Richard D. Wolff
Like many books of its kind, Democracy at Work is divided into three parts: introduction, analysis of the problem, and solution. The first half of the book effectively, and at times quite ingeniously, illustrates the failure of both private and state-run forms of capitalism (with special attention given to the 2007 housing market crisis) while the second half proposes a solution to the endemic crashes of free market capitalism through the creation of what Wolff calls Workers’ Self Directed Enterprises (WSDEs). Towards this end, Democracy at Work is an intentionally accessible book aimed at a wide audience, and while little of Wolff’s critique of capitalism is especially original, the simplicity and lucidity of the argument more than make up for the lack of theoretical or academic rigor. Indeed, despite the deceptively simple prose, there is real knowledge and insight to be gleaned from the first chapters, even for those well versed in the subject of capitalist crisis. Most insightful, perhaps is Wolff’s crystalline discussion of the systemic similarities between what he calls private and state-run forms of capitalism. One of the greatest failures of twentieth century manifestations of so-called socialism is that they largely continued to mimic capitalist forms of production at a state level. Indeed, the very concept of socialism itself has become intractably linked, argues Wolff, to the idea of state-regulated capitalism.
Soviet socialism—and increasingly socialism in general—came to be redefined in terms of what actually existed inside Soviet industrial enterprises. There, hired workers produced surpluses that were appropriated and distributed by others: the council of ministers, state officials who functioned as employers. Thus Soviet industry was actually an example of state capitalism in its class structure. However, by describing itself increasingly as socialist, it prompted the redefinition of socialism to mean state capitalism.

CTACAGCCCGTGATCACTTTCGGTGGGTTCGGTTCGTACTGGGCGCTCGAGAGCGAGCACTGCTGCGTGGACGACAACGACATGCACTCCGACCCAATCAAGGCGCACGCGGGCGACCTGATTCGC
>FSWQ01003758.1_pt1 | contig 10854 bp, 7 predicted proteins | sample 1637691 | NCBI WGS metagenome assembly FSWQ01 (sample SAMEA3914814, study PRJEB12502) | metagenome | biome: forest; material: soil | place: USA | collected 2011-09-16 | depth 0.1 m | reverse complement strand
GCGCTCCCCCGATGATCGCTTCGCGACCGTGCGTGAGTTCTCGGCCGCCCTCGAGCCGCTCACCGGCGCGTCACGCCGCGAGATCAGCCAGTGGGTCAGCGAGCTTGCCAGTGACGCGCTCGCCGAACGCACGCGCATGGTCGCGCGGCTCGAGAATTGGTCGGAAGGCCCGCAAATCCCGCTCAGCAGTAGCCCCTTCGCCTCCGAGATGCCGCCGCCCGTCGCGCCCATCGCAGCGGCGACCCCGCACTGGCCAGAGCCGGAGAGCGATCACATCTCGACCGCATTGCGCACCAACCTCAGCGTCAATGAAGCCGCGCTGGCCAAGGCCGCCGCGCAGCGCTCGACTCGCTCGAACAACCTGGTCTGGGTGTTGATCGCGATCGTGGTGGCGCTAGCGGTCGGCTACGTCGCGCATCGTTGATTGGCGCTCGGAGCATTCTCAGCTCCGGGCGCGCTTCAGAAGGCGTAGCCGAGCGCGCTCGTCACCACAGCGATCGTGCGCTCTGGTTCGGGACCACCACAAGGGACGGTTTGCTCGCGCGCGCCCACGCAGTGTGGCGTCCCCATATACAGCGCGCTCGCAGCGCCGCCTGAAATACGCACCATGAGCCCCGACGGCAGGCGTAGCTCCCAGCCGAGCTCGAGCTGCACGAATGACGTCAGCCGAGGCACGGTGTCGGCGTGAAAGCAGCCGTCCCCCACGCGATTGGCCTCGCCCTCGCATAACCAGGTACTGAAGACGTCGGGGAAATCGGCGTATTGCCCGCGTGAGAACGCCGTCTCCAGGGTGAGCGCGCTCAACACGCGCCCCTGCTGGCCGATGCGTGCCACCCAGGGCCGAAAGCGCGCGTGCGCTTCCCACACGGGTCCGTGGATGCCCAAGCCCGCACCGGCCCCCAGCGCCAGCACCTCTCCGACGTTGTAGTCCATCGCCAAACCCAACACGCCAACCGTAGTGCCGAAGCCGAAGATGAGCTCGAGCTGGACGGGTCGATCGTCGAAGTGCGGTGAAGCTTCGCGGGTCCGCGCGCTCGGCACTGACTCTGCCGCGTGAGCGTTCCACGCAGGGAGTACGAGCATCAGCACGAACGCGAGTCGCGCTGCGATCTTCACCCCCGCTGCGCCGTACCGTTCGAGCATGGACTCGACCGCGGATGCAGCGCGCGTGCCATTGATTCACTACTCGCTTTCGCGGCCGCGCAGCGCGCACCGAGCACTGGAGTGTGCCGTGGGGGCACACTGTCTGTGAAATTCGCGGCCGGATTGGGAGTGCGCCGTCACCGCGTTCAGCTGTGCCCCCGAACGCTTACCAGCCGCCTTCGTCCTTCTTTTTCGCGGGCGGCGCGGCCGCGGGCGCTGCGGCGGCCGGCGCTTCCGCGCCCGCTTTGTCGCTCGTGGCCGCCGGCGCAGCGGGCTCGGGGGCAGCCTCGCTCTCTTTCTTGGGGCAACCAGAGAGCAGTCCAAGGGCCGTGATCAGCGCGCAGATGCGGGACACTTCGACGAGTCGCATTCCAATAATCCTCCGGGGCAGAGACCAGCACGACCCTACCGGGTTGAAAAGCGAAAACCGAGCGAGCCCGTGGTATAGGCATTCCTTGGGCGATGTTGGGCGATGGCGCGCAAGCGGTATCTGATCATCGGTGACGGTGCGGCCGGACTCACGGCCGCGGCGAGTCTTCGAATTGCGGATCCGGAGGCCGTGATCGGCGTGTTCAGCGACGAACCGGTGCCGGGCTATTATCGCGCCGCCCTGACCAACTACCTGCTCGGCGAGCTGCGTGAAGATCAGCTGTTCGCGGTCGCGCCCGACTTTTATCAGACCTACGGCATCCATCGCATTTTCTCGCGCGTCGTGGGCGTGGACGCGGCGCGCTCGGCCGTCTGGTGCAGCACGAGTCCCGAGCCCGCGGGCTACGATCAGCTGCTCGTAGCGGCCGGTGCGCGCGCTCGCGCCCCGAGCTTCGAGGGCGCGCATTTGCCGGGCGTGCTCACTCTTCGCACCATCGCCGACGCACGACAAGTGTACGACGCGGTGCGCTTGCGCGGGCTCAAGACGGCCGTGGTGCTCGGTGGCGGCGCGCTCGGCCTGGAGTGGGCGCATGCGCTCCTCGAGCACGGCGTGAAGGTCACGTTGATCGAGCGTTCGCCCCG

The solution to this dilemma is to recognize the fact that both private and state-run forms of capitalism are exploitative and that the only way to circumvent such exploitation is to directly democratize control of the surplus wealth generated by labor.
This brings us to the idea of WSDEs. Though Wolff does not advocate in favor of any one form of worker-controlled enterprise, he does spend nearly seventy pages detailing the ways in which such enterprises, if properly conceived, would be both economically and socially superior to capitalism. In fact, this defense of WSDEs is perhaps the most original contribution of the book, and Wolff does a fine job of countering some of the most pernicious critiques of cooperative enterprises. WSDEs, Wolff argues, would face some of the same challenges as corporate or privately owned enterprises. However, because of their democratic and political nature, they would be uniquely situated to more effectively and creatively respond to those issues. The problem of layoffs, for instance, which has plagued American labor for decades, could be reduced and ameliorated by the creation of a government administered fund to support workers at full pay while helping them find work within the larger system of WSDEs. Furthermore, since decisions about such issues as layoffs would be decided directly by the workers themselves, and all of the collateral damage of such decisions taken into account, layoffs would occur less frequently and in far smaller numbers.